Saturday, January 7, 2017

CSST Gas Lines

If you use flexible gas connectors or CSST (corrugated stainless steel tubing) when hooking up the gas to a gas appliance, you need to make sure and do it safely. Flexible gas connectors are made of corrugated stainless steel and generally have no outer covering or protection. They are often used to connect a gas appliance to a rigid iron gas line. 

CSST, on the other hand, has an outer covering over the corrugated stainless steel, comes in large rolls, and is often used instead of black iron when piping gas lines. There are some installation practices for each of these products that need to be followed to avoid setting up a dangerous situation.

For flexible connectors, it is important that they not be used to go through walls, floors, or the unit cabinet. Iron pipe should pass through the unit cabinet to the gas valve. Contact with the metal side of the furnace cabinet can rub a hole in a flexible connector. Another reason for keeping flexible connectors out of the cabinet is the potential for loose electrical wires or connections to arc against the flexible connector and blow a hole in it. While this could also happen with black iron, there is far less likelihood of the arc blasting a hole in the iron. 

Flexible connectors can be used to make the final connection between the black iron leaving the furnace cabinet and the black iron piped into the furnace area. When using a flexible connector, the flared connectors are generally considered “unions.” Don’t forget to install a gas shutoff. Some flexible connectors are provided with a gas shutoff.

CSST is similar to flex connectors in construction with an outer layer of protective plastic. CSST can be pulled through interior walls, but metal nail protectors are required anywhere the CSST is inside the wall. CSST manufacturers make striker plates for this purpose. Protection needs to be approved by a listing agency, such as CSA or UL. Also, it is still best to use black iron to go into the furnace cabinet. The best practice is to penetrate exterior walls with black iron. If CSST is used to penetrate an exterior wall, protection is required.

One of the biggest safety concerns with both flexible connectors and CSST piping is properly grounding the gas piping system. There have been many instances where lightning strikes near a building have blown holes in CSST gas lines or connectors. The grounding is to avoid this. The most common practice is to connect a bonding ground wire to the rigid black iron pipe outside the house BEFORE the first CSST connection. This bonding ground is connected to the ground rod or run inside to the ground bus of the electrical panel.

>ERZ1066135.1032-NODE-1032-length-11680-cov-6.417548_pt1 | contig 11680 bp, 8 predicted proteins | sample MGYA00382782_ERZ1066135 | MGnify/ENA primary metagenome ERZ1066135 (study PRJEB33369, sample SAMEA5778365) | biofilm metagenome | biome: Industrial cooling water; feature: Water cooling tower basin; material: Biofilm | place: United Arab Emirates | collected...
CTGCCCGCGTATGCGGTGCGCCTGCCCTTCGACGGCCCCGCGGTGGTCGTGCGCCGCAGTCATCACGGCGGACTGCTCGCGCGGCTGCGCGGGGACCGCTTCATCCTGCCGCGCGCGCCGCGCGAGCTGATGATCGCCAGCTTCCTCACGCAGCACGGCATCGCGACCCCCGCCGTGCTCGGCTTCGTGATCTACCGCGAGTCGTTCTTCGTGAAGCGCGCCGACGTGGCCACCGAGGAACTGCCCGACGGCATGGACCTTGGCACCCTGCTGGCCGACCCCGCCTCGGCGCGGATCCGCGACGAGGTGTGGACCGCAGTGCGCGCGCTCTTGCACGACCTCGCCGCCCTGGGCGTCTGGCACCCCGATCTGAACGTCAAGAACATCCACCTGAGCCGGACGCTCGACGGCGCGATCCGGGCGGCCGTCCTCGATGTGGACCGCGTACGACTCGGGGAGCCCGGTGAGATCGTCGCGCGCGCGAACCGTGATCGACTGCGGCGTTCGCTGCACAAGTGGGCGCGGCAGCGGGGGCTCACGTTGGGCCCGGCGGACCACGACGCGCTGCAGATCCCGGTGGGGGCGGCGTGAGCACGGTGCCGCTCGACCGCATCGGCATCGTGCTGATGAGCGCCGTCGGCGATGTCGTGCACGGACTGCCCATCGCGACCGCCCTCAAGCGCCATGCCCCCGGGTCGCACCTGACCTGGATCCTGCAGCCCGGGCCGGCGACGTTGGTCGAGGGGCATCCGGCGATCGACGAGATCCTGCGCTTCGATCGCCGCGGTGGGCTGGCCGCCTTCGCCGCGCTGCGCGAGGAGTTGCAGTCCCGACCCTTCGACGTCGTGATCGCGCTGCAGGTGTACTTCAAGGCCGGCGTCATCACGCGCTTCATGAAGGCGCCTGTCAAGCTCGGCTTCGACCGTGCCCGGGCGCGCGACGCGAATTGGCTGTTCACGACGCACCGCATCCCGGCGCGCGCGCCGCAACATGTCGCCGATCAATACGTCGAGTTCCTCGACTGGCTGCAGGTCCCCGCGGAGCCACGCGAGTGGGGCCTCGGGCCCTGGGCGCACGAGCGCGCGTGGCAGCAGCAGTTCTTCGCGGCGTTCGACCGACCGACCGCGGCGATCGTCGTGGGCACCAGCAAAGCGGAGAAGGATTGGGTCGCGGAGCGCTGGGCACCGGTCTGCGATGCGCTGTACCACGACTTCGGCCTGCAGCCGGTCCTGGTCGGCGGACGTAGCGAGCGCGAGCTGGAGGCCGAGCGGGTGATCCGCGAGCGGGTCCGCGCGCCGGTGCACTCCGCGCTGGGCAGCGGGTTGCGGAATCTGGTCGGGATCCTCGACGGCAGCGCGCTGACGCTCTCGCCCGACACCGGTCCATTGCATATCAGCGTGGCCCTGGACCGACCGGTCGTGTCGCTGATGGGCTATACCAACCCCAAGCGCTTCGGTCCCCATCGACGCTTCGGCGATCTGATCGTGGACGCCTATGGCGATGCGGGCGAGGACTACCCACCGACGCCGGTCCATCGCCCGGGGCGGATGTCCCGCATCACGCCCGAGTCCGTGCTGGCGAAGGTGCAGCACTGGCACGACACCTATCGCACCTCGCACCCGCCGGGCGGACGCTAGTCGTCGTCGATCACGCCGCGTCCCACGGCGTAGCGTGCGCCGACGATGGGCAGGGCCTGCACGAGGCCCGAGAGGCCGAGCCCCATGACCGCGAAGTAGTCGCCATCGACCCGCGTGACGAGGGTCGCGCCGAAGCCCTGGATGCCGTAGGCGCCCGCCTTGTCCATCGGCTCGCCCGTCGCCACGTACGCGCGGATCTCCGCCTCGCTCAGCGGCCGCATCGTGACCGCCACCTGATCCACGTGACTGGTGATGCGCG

Here are a couple of links for more information”


Monday, January 2, 2017

Don't Forget the V

I recently spent some time in Hawaii and noticed that many buildings, both residential and commercial, had no heating or cooling systems. Instead, many only had provisions for ventilation. You see, the temperature in Hawaii rarely gets too far out of the comfort zone, so they condition through ventilation. Now to be sure, there were certainly times when I wished where I was staying at least had a dehumidifier, but the temperature was never an issue. Larger commercial buildings did have air conditioning, but smaller stores usually did not. All  buildings had lots of provision for letting the outside air in.
Hawaiian Air Conditioning

In talking about HVAC we often forget to spend any time discussing the V – ventilation. Even if your building has heating and air conditioning, some amount of ventilation is necessary to maintain healthy comfort conditions. The more people and activities you have inside, the more ventilation you need. Most commercial buildings with large central ducted systems have the ventilation built into the duct system. Another common arrangement is to have a dedicated ventilation system whose only purpose is to pull in ventilation air from outside and expel stale air from inside. These systems are often used for buildings which do not have centrally ducted systems. For example, a building which uses VRF systems to heat and cool often have dedicated ventilation systems.

For years residential buildings have depended upon infiltration to provide ventilation. With increasingly tight houses, this method is becoming unworkable. Even for leaky houses this is far from ideal because  you don’t have any control over how much “fresh” air leaks into your house, or where it is coming from. Some may be coming in through your fireplace or crawlspace. In that case, it may not be very “fresh.”

Residential ventilation systems are now available that allow you to control the amount of outside air entering your house. By adding the outside air into your duct system, you can also control where it enters. Another benefit to adding outside air purposefully with a ventilation system is that it can be filtered and conditioned before entering the living space. I encourage you to think a little more about the V in HVAC. You might find it to be a breath of fresh air.

Sunday, December 18, 2016

Refrigerant Line Sizing

Refrigerant line sizing is an overlooked aspect of system application and installation. Incorrectly sized refrigerant lines can rob your system of capacity and reduce its efficiency. In a worst case scenario, incorrectly sized and applied refrigeration lines can cause multiple compressor failures. For most applications, the two lines involved are the liquid line and the suction line.